I am constantly showing Kona-Kohala Coast homes to visitors who hope to move to Hawaii.
I can pretty much predict what is on Hawaii buyers’ wish list (besides an ocean view for less than $500,000). Writer Lisa Kaplan does a good job of discussing a wish list (below). I think her “low return” article has a lot of good points and is worth reading, though some Hawaiian-style qualifications are needed. I put my opinions in blue where appropriate.
Home Upgrades with the Lowest ROI
By: Lisa Kaplan Gordon
Life is a balancing act, and upgrading your home is no different. Some upgrades, like a kitchen remodel or an additional bathroom, typically add value to your home. Others, like putting in a pool, provide little dollar return on your investment.
Of course, homeowning isn’t just about building wealth; it’s also about living well and making memories — even if that means outclassing your neighborhood or turning off future buyers. So if any of these six upgrades is something you can’t be dissuaded from, enjoy! We won’t judge. But go in with your eyes wide open. Here’s why:
The fantasy: You’re the man — grilling steaks, blending margaritas, and washing highball glasses without ever leaving your pimped-out patio kitchen.
The reality: For what it costs — on average $12,000 to $15,000 — are you really gonna use it? Despite our penchant for eating alfresco, families spend most leisure time in front of some screen and almost no leisure time outdoors, no matter how much they spend on amenities, according to UCLA’s “Life At Home” study. And the National Association of Home Builders’ 2013 “What Home Buyers Really Want” report says 35% of mid-range buyers don’t want an outdoor kitchen.
The bottom-line: Instead, buy a tricked out gas grill, which will do just fine when you need to char something. If you’re dying for an outdoor upgrade, install exterior lighting — only 1% of buyers don’t want that.
Outdoor kitchens are important to Hawaii buyers. Because we live outside so much, some homes don’t have a dining table inside! But they have some pretty nice outdoor furniture. A large covered lanai with a functional outdoor kitchen will be well used and should be in the budget. If you buy a home without this feature, plan to install one (including a wind break as necessary). Lisa is correct to say a luxury outdoor kitchen is not required. At minimum I recommend a broad covered lanai, lighting, a few extra electric outlets, a quality outdoor grill, counter space, small fridge, tables, chairs, and roll down sunshades. I firmly disagree with her “low return” prediction. In Hawaii buyers love outdoor living!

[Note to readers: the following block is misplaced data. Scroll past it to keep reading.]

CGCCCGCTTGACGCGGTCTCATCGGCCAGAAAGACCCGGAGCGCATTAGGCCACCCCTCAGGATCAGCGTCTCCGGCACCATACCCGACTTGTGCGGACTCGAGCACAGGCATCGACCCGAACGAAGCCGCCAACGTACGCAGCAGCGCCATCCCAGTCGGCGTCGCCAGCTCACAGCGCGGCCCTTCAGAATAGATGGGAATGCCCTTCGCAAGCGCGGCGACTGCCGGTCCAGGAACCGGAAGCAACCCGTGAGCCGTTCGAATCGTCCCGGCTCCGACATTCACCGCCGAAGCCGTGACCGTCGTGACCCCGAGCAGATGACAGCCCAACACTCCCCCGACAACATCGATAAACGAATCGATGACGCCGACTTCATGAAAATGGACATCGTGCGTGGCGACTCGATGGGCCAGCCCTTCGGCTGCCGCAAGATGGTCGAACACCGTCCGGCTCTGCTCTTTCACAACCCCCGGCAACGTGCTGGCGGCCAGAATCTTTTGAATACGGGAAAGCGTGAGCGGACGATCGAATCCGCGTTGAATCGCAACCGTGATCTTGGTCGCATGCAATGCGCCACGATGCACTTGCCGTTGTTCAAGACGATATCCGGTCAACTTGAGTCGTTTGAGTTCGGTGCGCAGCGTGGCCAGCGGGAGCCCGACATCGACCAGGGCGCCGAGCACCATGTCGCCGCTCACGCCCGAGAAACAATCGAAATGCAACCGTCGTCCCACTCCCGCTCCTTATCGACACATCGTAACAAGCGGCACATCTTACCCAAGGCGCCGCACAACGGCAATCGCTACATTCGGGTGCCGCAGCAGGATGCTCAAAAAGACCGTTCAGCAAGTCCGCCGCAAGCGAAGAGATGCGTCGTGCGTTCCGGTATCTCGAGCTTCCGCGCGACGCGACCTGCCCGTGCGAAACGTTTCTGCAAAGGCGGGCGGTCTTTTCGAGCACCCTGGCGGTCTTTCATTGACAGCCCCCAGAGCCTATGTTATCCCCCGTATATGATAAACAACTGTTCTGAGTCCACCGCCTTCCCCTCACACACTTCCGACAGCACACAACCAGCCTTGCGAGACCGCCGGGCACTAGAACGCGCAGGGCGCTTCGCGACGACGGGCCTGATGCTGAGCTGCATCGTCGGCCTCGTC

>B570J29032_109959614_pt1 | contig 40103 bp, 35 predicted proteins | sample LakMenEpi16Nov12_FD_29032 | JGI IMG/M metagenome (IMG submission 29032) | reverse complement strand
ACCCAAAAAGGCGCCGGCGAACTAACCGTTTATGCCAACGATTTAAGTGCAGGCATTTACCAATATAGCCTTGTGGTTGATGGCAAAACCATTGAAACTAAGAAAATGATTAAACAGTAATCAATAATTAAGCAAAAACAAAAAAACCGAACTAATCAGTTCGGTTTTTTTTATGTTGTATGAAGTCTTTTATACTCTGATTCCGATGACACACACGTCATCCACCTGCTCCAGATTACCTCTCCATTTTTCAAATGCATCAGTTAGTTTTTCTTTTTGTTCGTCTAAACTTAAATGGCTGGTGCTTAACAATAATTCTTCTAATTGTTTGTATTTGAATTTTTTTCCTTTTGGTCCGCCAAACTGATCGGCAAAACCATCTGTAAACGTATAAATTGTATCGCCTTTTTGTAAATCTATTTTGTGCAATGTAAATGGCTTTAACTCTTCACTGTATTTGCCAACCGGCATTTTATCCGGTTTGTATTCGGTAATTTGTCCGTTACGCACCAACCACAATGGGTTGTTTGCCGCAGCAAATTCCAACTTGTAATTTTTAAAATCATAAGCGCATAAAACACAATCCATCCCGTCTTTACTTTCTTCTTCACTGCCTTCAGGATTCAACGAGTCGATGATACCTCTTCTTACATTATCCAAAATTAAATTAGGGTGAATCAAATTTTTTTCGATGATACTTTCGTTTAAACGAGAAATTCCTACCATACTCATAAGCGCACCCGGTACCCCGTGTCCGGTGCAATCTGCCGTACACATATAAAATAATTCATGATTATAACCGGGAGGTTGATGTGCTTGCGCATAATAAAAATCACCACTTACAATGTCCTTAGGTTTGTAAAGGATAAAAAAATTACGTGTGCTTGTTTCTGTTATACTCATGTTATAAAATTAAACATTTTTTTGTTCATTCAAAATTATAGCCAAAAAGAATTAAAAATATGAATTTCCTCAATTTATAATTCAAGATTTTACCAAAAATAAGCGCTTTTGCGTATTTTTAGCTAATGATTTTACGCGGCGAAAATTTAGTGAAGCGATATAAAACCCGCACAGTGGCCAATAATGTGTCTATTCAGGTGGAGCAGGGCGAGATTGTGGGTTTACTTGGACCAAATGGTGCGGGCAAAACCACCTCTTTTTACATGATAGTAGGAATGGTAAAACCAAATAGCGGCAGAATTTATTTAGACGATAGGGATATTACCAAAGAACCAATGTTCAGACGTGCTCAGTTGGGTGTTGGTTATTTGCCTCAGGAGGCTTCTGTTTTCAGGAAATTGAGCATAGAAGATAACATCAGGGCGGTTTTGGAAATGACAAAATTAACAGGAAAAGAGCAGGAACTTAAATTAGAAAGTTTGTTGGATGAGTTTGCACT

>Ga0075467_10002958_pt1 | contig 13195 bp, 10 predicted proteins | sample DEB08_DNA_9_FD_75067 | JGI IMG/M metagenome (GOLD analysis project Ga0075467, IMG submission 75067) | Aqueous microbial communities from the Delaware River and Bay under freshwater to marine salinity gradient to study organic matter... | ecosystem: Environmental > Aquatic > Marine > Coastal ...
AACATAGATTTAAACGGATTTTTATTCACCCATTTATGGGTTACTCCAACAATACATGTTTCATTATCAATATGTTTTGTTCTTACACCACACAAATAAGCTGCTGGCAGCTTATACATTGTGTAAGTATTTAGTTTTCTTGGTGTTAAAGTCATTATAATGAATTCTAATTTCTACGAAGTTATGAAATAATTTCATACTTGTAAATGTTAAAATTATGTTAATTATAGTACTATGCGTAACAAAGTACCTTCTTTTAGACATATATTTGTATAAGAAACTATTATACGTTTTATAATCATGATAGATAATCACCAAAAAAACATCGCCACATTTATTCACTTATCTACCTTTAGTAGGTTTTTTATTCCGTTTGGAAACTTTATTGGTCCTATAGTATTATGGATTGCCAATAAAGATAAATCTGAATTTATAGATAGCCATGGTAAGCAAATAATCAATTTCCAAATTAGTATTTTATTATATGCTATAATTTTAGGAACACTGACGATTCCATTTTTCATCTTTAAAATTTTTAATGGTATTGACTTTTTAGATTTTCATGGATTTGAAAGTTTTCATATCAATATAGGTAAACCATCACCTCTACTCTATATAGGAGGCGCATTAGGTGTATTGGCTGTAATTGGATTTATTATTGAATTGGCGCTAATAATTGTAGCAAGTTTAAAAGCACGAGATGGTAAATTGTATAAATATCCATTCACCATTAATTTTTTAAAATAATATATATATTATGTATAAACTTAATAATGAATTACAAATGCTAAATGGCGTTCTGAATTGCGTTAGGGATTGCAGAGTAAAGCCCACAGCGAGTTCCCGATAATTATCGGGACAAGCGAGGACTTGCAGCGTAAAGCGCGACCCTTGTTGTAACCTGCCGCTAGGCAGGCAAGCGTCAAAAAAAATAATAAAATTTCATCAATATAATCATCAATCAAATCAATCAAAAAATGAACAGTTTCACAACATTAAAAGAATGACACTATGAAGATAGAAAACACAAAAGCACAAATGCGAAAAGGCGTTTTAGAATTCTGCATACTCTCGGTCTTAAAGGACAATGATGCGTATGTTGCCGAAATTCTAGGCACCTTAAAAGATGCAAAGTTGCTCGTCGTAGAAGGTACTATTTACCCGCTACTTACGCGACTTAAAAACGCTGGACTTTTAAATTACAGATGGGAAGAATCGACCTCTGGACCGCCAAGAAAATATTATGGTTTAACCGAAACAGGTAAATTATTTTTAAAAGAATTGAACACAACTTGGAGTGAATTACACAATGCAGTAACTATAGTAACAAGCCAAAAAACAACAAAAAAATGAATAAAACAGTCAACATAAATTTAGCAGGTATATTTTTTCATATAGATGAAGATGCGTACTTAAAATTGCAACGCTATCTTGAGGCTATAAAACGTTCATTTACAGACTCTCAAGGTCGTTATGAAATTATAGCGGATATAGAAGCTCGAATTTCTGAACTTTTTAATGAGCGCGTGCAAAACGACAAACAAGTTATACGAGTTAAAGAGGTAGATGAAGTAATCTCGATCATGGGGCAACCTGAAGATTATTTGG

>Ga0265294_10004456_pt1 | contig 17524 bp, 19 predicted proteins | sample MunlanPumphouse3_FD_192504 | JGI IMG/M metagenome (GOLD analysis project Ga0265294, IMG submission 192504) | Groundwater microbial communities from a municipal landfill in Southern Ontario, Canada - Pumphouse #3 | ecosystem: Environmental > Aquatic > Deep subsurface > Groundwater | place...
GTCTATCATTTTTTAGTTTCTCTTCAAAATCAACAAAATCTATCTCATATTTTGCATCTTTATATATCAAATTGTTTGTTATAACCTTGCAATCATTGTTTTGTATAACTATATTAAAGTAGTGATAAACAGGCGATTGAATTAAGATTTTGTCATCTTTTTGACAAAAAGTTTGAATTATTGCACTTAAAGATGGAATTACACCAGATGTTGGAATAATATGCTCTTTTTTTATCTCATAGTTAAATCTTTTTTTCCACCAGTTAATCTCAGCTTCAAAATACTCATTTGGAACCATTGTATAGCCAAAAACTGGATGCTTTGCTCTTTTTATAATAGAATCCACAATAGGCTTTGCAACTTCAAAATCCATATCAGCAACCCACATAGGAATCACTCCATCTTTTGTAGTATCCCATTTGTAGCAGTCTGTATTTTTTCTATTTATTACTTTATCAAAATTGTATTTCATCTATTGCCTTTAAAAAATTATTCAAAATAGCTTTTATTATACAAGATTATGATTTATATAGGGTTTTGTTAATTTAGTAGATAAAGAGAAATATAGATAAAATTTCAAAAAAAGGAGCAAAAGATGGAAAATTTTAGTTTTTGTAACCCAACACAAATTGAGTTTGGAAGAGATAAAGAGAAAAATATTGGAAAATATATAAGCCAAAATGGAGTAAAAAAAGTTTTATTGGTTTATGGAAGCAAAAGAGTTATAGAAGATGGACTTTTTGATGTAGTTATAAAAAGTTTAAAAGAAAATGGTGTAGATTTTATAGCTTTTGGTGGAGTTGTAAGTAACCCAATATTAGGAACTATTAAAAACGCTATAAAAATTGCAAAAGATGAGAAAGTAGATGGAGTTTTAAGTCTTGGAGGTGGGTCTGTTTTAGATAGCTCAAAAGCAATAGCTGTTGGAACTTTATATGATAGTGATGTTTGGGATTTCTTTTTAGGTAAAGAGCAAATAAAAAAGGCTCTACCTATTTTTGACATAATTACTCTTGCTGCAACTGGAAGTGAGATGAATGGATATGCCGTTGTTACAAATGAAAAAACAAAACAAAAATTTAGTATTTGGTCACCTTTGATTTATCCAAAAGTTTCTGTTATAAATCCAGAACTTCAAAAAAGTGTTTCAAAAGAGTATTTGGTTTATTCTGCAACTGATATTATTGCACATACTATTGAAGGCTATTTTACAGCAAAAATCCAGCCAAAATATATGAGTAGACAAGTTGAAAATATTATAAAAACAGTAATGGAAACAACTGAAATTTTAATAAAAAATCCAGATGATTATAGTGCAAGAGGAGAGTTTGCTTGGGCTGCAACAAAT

In-Ground Swimming Pool
The fantasy: Floating aimlessly, sipping umbrella drinks, staying cool in the dog days of summer.
The reality: Pools are money pits that you’ll spend $17,000 to $45,000+ to install (concrete), and thousands more to insure, secure, and maintain. Plus, you won’t use them as much as you think, and when you’re ready to sell, buyers will call your pool a maintenance pain.
The bottom-line: If your idea of making it includes a backyard swimming pool, go for it. But, get real about:
- How many days per year you’ll actually swim.
- How much your energy bills will climb to heat the water ($760 to $1,845 depending on location and temperature).
- What you’ll pay to clean and chemically treat the pool ($20 to $100 per month in-season if you do it yourself; $75 to $165 per month for a pool service).
- The fact that you’ll likely need to invest in a pool fence. In fact, some insurance carriers require it.
Lisa’s right. Unless you are a dedicated lap swimmer, hit the beach. They are lovely all year ’round! Many Hawaii buyers are worried about pools and their grandchildren, so that could be a problem when it’s your turn to sell. It’s amazing how many kids don’t know how to swim.